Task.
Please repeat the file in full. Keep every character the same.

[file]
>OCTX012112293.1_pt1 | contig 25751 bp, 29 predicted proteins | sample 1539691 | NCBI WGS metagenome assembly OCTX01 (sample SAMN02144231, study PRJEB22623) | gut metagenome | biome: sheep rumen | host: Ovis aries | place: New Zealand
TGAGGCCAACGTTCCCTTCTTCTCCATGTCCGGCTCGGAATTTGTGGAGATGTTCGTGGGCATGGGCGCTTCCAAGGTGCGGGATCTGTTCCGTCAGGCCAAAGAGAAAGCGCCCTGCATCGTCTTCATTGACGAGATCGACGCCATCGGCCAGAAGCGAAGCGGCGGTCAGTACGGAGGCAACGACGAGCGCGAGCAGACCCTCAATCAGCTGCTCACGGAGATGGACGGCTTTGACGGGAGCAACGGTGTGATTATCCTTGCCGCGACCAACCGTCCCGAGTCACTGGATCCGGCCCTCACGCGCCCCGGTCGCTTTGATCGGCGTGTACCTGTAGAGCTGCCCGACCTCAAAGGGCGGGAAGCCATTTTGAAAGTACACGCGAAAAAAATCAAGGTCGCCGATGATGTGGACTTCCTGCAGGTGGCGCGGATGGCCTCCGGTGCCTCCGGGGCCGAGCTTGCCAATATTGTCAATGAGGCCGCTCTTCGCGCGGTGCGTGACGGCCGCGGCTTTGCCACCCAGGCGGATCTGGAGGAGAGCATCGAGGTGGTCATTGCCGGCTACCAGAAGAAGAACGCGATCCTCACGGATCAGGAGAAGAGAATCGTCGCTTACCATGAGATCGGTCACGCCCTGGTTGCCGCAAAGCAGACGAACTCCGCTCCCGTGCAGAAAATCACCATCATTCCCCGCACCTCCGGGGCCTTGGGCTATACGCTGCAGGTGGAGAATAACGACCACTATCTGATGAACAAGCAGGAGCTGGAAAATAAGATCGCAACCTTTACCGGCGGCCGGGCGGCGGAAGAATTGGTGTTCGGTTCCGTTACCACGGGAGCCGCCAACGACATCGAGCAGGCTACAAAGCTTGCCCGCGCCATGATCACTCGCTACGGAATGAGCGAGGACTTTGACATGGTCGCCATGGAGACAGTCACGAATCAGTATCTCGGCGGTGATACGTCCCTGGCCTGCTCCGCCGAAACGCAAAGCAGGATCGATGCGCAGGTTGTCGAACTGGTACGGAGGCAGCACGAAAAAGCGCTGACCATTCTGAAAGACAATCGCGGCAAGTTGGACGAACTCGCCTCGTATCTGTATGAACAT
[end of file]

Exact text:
>OCTX012112293.1_pt1 | contig 25751 bp, 29 predicted proteins | sample 1539691 | NCBI WGS metagenome assembly OCTX01 (sample SAMN02144231, study PRJEB22623) | gut metagenome | biome: sheep rumen | host: Ovis aries | place: New Zealand
TGAGGCCAACGTTCCCTTCTTCTCCATGTCCGGCTCGGAATTTGTGGAGATGTTCGTGGGCATGGGCGCTTCCAAGGTGCGGGATCTGTTCCGTCAGGCCAAAGAGAAAGCGCCCTGCATCGTCTTCATTGACGAGATCGACGCCATCGGCCAGAAGCGAAGCGGCGGTCAGTACGGAGGCAACGACGAGCGCGAGCAGACCCTCAATCAGCTGCTCACGGAGATGGACGGCTTTGACGGGAGCAACGGTGTGATTATCCTTGCCGCGACCAACCGTCCCGAGTCACTGGATCCGGCCCTCACGCGCCCCGGTCGCTTTGATCGGCGTGTACCTGTAGAGCTGCCCGACCTCAAAGGGCGGGAAGCCATTTTGAAAGTACACGCGAAAAAAATCAAGGTCGCCGATGATGTGGACTTCCTGCAGGTGGCGCGGATGGCCTCCGGTGCCTCCGGGGCCGAGCTTGCCAATATTGTCAATGAGGCCGCTCTTCGCGCGGTGCGTGACGGCCGCGGCTTTGCCACCCAGGCGGATCTGGAGGAGAGCATCGAGGTGGTCATTGCCGGCTACCAGAAGAAGAACGCGATCCTCACGGATCAGGAGAAGAGAATCGTCGCTTACCATGAGATCGGTCACGCCCTGGTTGCCGCAAAGCAGACGAACTCCGCTCCCGTGCAGAAAATCACCATCATTCCCCGCACCTCCGGGGCCTTGGGCTATACGCTGCAGGTGGAGAATAACGACCACTATCTGATGAACAAGCAGGAGCTGGAAAATAAGATCGCAACCTTTACCGGCGGCCGGGCGGCGGAAGAATTGGTGTTCGGTTCCGTTACCACGGGAGCCGCCAACGACATCGAGCAGGCTACAAAGCTTGCCCGCGCCATGATCACTCGCTACGGAATGAGCGAGGACTTTGACATGGTCGCCATGGAGACAGTCACGAATCAGTATCTCGGCGGTGATACGTCCCTGGCCTGCTCCGCCGAAACGCAAAGCAGGATCGATGCGCAGGTTGTCGAACTGGTACGGAGGCAGCACGAAAAAGCGCTGACCATTCTGAAAGACAATCGCGGCAAGTTGGACGAACTCGCCTCGTATCTGTATGAACAT